Construction equipment is visible at Camp Schwab, Okinawa, Dec. 4, 2018.

Construction equipment is visible at Camp Schwab, Okinawa, Dec. 4, 2018. (Carlos M. Vazquez II/Stars and Stripes)

CAMP FOSTER, Okinawa — Landfill on a controversial new U.S. military runway that will one day facilitate the relocation and closure of Marine Corps Air Station Futenma began Friday in Okinawa following years of protests and legal challenges.

Construction began before noon at Camp Schwab — a Marine Base in Henoko — as workers pumped water out of a walled-off footprint of the runway in Oura Bay and began to replace it with soil, Okinawa Defense Bureau spokesman Masashi Katsuren told Stars and Stripes.

“We are pumping the water out and reclaiming with dirt at the same time,” Katsuren said. “Of course we are following the prefectural guidance on red soil spill prevention to protect the environment.”

Futenma is in a densely populated urban area in the central part of the island. Relocating air operations to the remote northern coast is the latest move by the U.S.-Japan alliance to consolidate vast U.S. military holdings on the island. It is also seen as a safer and less intrusive alternative.

A small but passionate protest movement — backed by popular support — has stood fervently opposed to the relocation of Marine air operations within the prefecture.

Nago police said that while there were more protesters outside Schwab’s front gate than usual, they declined to estimate the number. No arrests had been made as of Friday evening.

Past Okinawan governors and local politicians have tried everything in their power to derail the project, but Tokyo and its allies in Washington have remained steadfast that it is the “only solution.”

While the landfill work has been years in the making and is a significant step toward completing the runway, Katsuren said the .02 square-mile section being filled, called “area 2-1,” represents only 4 percent of the .6 square-mile reclamation project.

Area 2-1 is scheduled to be completed by July 31, 2020.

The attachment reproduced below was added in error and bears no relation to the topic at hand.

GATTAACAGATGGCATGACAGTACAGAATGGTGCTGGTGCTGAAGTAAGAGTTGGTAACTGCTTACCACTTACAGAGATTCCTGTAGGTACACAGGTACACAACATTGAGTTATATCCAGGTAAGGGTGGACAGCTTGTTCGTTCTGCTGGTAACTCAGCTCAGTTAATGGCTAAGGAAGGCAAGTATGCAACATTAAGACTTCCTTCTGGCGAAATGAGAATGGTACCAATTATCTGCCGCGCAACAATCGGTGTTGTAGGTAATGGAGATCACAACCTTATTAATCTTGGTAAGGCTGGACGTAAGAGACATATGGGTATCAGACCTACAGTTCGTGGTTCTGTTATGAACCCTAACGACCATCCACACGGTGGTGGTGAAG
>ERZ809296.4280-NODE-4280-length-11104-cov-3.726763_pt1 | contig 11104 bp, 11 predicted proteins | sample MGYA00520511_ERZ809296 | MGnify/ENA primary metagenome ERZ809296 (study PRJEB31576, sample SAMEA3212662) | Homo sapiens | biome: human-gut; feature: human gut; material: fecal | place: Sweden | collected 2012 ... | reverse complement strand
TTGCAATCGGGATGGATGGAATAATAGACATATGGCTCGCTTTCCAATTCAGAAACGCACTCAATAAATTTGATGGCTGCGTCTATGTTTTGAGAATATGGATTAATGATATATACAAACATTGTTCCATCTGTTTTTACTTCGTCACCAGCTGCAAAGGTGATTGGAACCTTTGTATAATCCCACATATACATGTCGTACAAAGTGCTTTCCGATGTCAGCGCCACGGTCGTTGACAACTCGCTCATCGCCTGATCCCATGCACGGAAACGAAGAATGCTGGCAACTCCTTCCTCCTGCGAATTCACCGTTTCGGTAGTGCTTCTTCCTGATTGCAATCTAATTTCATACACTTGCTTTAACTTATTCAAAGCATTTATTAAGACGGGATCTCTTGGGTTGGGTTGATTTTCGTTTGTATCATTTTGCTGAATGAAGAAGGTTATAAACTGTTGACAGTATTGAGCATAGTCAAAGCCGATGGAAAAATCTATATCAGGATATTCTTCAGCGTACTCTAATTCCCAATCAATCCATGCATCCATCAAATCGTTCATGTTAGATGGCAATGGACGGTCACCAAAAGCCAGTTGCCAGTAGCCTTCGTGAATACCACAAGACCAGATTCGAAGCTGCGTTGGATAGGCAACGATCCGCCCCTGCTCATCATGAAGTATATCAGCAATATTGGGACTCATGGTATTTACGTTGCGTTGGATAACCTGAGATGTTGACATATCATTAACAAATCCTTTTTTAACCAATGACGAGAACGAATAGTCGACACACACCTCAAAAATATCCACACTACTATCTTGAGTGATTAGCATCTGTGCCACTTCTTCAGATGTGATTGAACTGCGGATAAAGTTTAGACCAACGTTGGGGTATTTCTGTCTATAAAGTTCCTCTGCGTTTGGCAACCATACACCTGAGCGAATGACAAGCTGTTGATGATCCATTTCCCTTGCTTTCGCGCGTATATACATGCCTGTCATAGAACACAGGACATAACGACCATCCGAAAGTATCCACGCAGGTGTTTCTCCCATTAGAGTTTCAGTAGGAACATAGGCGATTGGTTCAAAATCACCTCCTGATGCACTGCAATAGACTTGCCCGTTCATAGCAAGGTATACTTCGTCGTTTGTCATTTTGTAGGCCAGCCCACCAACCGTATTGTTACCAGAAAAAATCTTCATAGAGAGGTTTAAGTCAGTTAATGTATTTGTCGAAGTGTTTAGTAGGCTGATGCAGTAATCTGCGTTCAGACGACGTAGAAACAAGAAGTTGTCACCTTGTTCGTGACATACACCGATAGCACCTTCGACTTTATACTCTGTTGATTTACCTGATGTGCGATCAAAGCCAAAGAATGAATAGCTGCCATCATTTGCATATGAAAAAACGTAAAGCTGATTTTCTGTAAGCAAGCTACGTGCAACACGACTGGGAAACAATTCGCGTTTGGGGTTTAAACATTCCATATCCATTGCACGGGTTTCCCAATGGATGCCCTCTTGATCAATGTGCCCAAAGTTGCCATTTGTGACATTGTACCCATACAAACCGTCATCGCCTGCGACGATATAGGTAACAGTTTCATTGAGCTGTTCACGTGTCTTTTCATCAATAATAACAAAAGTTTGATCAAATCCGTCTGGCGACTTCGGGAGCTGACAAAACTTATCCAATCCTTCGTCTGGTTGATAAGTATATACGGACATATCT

“We cannot comment when the entire reclamation will be completed at this moment,” Katsuren said.

Okinawa Gov. Denny Tamaki tried unsuccessfully Thursday to lobby both Chief Cabinet Secretary Yoshihide Suga and Defense Minister Takeshi Iwaya against moving ahead with the landfill, Kyodo news agency reported. Suga apparently told Tamaki that while the government “recognizes the position of Okinawa” the work would proceed.

The meetings in Tokyo came a day after the prefectural government sent a letter of administrative guidance to Okinawa Defense Bureau, calling the decision to proceed with landfill work “illegal” and “not permitted.”

Okinawa asked the bureau to halt the construction immediately. However, the guidance was not legally binding.

Tamaki was apoplectic Friday.

“I have demanded a halt to the reclamation work at Henoko; however, I am furious about how the government disregarded Okinawa and is forcing [it],” he said, according to a statement released by his office.

“Many believe in Tokyo that the reclamation process will make us give up but this is leading to even more local resistance,” he added. “They should know, the more they force, our anger will fuel up even more.”

The relocation saga is a long one, beginning in earnest in 1995 as furor erupted over the kidnapping and rape of an Okinawan girl by two Marines and a Navy corpsman. Locals demanded that Futenma be closed because of the safety risk. The plan to build the runway at Schwab was decided during bilateral negotiations in 2006.

The issue ignited a small but vigorous protest movement that has been working to block the project and move Marine air operations totally off the island.

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